Tipping is often something us Aussies associate with being a thing they do in the movies or in other countries. 

It’s not something that we see as mandatory in Australian tourism and hospitality culture where our minimum wage is fairly high compared to the rest of the world. 

While it feels less common and expected here than in other countries, its quickly becoming embedded in our culture as a reward where great service is delivered. 

These days, many pieces of software used by businesses now include an inbuilt feature to add in a voluntary gratuity when placing an order that you have to consciously say either yes or no to. There’s also the good old fashioned tip jar at the till for cash, which without fail always contains a large note that makes you think  “wow, how generous were those people!” (who says cash is dead?).  

What are your tax obligations?

So, what are your tax obligations if you are on the receiving end of a gratuity or tip? Well, if it’s in the form of solid advice such as “be good to your mother” then that’s completely tax free. If it’s got a monetary value, it’s taxable. 

As a business, if you collect voluntary tips via your billing function or software (or the aforementioned good old fashioned tip jar), you are obliged to pass these onto your employees. The internal mechanics of how this is distributed is completely up to the business, but if it is intended to reward good service, it should end up in the hands of the employees and not retained by the business.  

Mandatory service charges or surcharges pre-determined and charged by the business are treated differently and are considered business income. As there is no discretion by the consumer and these charges are not intended to be a reward for individual efforts, they are imposed to cover business costs.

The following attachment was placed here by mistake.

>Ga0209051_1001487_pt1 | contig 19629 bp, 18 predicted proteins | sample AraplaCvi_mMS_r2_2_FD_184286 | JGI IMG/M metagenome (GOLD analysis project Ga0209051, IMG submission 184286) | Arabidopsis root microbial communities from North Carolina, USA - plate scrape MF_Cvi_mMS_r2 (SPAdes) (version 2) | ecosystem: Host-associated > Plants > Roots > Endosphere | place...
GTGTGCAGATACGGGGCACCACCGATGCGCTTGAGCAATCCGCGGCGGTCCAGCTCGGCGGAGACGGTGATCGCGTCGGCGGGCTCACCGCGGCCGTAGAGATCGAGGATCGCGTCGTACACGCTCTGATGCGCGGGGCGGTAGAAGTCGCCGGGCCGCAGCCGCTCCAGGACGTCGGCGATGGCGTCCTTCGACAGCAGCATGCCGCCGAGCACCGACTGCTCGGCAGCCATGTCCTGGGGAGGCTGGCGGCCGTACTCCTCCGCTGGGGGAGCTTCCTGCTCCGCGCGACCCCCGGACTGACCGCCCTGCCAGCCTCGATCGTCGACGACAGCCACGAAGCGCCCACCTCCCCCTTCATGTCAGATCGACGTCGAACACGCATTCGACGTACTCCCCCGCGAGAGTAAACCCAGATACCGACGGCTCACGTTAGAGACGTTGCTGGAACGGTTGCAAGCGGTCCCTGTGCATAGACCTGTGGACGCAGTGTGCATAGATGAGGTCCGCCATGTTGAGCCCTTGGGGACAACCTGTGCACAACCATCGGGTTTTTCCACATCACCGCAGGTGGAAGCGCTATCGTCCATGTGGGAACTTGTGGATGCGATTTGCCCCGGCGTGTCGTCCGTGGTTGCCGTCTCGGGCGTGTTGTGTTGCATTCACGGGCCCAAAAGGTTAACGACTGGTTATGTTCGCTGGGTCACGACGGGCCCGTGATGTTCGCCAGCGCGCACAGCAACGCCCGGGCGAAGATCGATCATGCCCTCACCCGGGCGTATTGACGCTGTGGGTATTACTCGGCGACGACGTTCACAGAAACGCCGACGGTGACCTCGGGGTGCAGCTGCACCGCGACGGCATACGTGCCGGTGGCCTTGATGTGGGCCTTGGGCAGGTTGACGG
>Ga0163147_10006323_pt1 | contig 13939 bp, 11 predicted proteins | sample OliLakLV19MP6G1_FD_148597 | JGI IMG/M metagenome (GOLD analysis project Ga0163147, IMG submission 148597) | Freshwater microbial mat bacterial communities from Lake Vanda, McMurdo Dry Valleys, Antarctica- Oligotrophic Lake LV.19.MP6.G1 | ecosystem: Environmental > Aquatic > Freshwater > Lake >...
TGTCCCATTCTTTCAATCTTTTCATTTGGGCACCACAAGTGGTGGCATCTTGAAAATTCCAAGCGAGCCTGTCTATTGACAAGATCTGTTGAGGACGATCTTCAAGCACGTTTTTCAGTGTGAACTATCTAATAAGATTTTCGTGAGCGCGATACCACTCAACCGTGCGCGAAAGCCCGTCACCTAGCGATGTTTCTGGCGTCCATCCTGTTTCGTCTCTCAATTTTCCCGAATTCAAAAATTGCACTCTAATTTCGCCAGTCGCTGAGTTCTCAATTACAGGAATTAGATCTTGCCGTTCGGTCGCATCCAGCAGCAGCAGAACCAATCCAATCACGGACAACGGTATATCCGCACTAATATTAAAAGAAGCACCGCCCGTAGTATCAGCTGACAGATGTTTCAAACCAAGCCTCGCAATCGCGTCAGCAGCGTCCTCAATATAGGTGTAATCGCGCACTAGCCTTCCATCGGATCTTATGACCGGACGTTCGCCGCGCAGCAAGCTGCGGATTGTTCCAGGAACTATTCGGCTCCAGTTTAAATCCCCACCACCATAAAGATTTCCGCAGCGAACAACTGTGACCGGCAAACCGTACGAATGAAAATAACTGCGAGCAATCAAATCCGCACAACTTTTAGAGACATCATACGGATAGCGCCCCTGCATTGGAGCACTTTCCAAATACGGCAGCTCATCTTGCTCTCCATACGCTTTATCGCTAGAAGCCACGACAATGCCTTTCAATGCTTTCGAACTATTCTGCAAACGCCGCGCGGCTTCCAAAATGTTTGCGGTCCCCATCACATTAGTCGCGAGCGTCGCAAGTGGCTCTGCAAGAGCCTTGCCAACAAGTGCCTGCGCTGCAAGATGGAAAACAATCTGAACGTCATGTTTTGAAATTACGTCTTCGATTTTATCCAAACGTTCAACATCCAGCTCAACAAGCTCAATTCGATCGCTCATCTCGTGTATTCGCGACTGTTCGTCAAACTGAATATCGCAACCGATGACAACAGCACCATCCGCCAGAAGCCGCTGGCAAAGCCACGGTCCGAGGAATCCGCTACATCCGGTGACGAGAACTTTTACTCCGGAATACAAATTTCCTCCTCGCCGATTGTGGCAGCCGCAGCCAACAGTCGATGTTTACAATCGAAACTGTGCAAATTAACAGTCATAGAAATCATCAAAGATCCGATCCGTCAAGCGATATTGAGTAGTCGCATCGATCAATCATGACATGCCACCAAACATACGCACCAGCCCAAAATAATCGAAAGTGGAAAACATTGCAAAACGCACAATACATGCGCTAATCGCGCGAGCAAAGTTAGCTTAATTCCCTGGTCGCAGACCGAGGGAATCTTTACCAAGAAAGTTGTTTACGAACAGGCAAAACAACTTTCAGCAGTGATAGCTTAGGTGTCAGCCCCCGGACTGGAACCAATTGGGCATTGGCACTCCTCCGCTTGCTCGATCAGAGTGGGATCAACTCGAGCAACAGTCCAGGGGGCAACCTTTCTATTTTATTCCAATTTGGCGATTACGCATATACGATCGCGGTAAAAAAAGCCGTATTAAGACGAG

As an employee, if you are awarded tips from collections made by your employer, or directly received from customers, these should be included as part of your assessable income in your tax return. 

It's worth noting that even non-cash tips such as gifts or vouchers, may still be subject to taxation. The ATO considers the market value of these non-cash tips as assessable income. 

The ATO expects individuals to report all income earned, including tips, to ensure accurate tax calculations. Failing to report tips could result in penalties or other legal consequences. 

When tips are included in your assessable income, they are subject to income tax. The tax rate applicable to the tips will depend on the overall income tax bracket you fall into.  

Remember, it’s crucial to keep good records. Whether you are the business collecting tips on behalf of your employees or if you are an employee receiving them directly, as it could save you should you ever be subject to an ATO audit – that’s my tip! 


For more information, or to speak with one of our advisers, please contact local RSM office.